Andrew Dys

Hairdresser lived legendary, impactful life despite being deaf

Mildred “Skeet” Brown in her Rock Hill hair salon in 2001 after her license had been suspended. The law for experienced hairdressers was changed in 2002 because of an outcry over Brown losing her license.
Mildred “Skeet” Brown in her Rock Hill hair salon in 2001 after her license had been suspended. The law for experienced hairdressers was changed in 2002 because of an outcry over Brown losing her license. File, Andy Burriss, The Herald

Fifteen years ago, it took only one person to change an obscure South Carolina law for experienced hairdressers. That one person was Rock Hill’s Mildred “Skeet” Brown.

Yet she never heard her name called after age three when she lost her hearing due to an illness. But Brown never stopped smiling, except for a brief time in 2001 when the state took her hairdressers’ license.

That smiling life ended Christmas Day. She died at age 82 in Hospice and Community Care, family said.

“Skeet’s smile was legendary,” said a niece, Louie Mills. “Her kindness has been known in Rock Hill for as long as she has been doing hair. And that was a long, long time. She started in the 1950s.”

Brown, who operated a hair salon on Hall Street in Rock Hill, was an icon and institution rolled into one.

She started doing hair in 1954 at age 20 -- deaf, but independent.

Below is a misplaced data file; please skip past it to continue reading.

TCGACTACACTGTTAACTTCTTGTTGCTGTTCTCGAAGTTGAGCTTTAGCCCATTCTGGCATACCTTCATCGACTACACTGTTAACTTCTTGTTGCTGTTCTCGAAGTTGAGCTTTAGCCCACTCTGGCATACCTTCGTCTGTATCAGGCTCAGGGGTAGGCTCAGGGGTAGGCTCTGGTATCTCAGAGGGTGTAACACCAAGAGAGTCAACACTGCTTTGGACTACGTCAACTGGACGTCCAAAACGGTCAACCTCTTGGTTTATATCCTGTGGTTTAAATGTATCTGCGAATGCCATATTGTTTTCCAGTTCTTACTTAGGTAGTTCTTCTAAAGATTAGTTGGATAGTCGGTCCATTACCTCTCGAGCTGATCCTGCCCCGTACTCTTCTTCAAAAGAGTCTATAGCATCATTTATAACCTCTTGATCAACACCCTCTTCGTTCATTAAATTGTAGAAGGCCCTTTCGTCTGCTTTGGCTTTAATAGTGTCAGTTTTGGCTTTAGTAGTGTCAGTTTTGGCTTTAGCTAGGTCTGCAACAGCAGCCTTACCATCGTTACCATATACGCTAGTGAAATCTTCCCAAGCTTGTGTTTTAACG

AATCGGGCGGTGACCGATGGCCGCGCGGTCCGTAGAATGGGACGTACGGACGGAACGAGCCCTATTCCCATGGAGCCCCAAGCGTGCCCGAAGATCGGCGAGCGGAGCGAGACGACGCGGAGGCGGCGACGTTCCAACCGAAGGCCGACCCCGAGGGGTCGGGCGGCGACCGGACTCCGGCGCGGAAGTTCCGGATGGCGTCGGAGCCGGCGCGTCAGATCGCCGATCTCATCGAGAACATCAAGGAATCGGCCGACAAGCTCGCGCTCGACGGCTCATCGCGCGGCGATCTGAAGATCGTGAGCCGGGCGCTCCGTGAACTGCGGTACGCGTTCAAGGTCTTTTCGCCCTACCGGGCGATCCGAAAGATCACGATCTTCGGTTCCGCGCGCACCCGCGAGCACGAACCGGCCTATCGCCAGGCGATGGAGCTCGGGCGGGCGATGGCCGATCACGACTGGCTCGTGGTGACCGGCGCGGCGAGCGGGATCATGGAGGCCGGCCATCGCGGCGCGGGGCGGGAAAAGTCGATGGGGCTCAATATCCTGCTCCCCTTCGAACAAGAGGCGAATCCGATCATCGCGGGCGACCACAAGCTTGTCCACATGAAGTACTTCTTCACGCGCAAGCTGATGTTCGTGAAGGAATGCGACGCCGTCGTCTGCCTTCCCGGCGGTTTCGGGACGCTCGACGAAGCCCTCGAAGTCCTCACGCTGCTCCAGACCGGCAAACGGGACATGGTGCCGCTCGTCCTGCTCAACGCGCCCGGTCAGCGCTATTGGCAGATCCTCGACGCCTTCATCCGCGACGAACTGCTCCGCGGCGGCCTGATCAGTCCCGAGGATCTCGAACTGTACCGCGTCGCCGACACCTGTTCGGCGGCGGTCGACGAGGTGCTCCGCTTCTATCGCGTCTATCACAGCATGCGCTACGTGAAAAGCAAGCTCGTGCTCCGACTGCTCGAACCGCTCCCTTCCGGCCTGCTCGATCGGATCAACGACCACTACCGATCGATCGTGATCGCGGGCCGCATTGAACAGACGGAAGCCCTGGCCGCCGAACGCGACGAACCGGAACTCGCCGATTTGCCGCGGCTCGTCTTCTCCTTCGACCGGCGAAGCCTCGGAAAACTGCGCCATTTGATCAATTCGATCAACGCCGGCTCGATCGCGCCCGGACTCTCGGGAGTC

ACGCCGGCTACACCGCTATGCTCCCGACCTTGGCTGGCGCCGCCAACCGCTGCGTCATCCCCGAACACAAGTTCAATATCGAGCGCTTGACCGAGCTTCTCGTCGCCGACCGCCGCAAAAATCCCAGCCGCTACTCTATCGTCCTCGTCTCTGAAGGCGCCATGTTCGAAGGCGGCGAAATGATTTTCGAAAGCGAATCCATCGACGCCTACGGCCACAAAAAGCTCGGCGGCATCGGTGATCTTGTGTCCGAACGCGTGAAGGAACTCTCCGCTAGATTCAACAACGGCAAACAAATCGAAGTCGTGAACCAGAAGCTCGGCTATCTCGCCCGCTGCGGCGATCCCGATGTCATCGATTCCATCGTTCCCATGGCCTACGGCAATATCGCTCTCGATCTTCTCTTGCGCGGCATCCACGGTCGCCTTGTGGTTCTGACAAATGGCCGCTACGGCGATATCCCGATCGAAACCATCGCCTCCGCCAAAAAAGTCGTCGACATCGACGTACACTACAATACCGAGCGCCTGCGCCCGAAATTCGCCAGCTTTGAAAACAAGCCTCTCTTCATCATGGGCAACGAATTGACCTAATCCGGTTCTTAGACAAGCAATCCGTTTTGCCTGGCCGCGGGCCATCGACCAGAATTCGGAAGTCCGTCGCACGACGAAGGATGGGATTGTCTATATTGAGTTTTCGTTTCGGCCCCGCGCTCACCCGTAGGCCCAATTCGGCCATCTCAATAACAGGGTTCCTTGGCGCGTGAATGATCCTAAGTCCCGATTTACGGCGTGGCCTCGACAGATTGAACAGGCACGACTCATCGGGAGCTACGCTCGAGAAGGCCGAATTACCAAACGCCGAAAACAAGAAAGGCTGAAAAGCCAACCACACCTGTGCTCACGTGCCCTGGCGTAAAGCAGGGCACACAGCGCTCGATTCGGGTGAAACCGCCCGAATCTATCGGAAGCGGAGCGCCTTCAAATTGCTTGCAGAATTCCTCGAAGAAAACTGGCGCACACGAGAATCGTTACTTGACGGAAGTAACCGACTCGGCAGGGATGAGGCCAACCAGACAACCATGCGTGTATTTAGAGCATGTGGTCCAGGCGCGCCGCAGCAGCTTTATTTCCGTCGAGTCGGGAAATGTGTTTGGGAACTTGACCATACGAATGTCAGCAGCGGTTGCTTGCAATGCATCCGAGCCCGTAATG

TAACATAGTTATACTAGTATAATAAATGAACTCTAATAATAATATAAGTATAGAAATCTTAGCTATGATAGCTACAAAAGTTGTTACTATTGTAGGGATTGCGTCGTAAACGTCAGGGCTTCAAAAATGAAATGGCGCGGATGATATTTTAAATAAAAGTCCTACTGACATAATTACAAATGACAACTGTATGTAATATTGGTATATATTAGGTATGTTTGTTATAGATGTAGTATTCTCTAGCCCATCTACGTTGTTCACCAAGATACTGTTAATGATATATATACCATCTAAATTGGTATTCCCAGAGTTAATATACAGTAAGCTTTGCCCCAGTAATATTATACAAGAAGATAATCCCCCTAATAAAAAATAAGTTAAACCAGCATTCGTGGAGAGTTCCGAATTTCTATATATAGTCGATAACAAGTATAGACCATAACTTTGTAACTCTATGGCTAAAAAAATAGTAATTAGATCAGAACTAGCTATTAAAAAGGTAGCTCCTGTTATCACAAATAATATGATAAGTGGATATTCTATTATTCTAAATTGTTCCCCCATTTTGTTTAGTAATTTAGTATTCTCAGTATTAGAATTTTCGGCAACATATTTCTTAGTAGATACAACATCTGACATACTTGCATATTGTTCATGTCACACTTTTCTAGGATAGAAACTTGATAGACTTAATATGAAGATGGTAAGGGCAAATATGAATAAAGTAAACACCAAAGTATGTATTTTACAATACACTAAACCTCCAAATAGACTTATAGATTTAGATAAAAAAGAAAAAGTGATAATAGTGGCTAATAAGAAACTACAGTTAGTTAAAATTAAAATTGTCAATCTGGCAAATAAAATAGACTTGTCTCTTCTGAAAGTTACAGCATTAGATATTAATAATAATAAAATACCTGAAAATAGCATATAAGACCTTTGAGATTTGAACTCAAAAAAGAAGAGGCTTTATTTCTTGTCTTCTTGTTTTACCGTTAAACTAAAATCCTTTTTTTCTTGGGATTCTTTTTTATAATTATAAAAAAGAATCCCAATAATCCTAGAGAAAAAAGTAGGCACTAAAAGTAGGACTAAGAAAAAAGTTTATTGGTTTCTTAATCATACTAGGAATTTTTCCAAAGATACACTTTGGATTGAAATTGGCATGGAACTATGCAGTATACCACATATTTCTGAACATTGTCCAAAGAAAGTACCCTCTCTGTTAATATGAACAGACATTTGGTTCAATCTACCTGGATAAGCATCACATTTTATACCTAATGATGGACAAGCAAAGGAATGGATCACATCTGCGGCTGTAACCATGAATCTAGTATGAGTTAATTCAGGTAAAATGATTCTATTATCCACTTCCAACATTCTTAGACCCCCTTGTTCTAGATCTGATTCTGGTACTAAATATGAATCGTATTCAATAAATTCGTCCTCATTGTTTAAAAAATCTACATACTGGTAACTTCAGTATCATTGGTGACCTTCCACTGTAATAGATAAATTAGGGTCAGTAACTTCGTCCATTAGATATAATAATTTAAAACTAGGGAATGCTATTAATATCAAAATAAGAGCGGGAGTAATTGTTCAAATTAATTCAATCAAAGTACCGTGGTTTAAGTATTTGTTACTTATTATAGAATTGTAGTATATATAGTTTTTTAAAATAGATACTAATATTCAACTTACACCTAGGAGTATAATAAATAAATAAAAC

In 2001, after a mix-up in the process to renew her hairdressing license, the state shut her business down. An outcry from hundreds of people in Rock Hill that reached elected-officials forced a change in the law.

In 2001, one of Brown’s sisters who had handled the licensing process for decades passed away. The renewal notice was missed and Brown’s license lapsed.

At that time any hairdresser whose license expired was required to take a written, oral, and practical test to get it back. Brown was unable to pass the written parts of the test because, as a black, deaf child in the South in the 1930s, she had been afforded very little education.

Brown did not speak and had to do the oral test through sign language and an interpreter. Also, the test to get her license back included other modern cosmetology functions such as nails and skin care, which Brown knew nothing about and did not practice.

State licensing officials gave her temporary reprieves after more than 800 people signed a petition in 2001. Then the late Rep. Bessie Moody-Lawrence, a Rock Hill Democrat in the S.C. Legislature at the time, successfully pushed through a change in the law in 2002. The law was changed to not require oral or written re-examinations for longtime, licensed hairdressers over age 60 with more than 30 years experience who did only hair.

Brown maintained her shop right up until age 80. She retired two years ago, Mills said.

She worked a full 60 years doing hair. It all started with the female students at the former Friendship Junior College, across the street, in the 1950s and 1960s, and then a city of ladies right up through 2014. The college closed almost 40 years ago.

“Doing hair meant so much to Skeet. It was her livelihood and she had so many loyal people who came to her,” said her sister-in-law, Gloria Brown. “What a lady. What a person. She inspired us all.”

Funeral arrangements at Robinson Funeral Home are pending.

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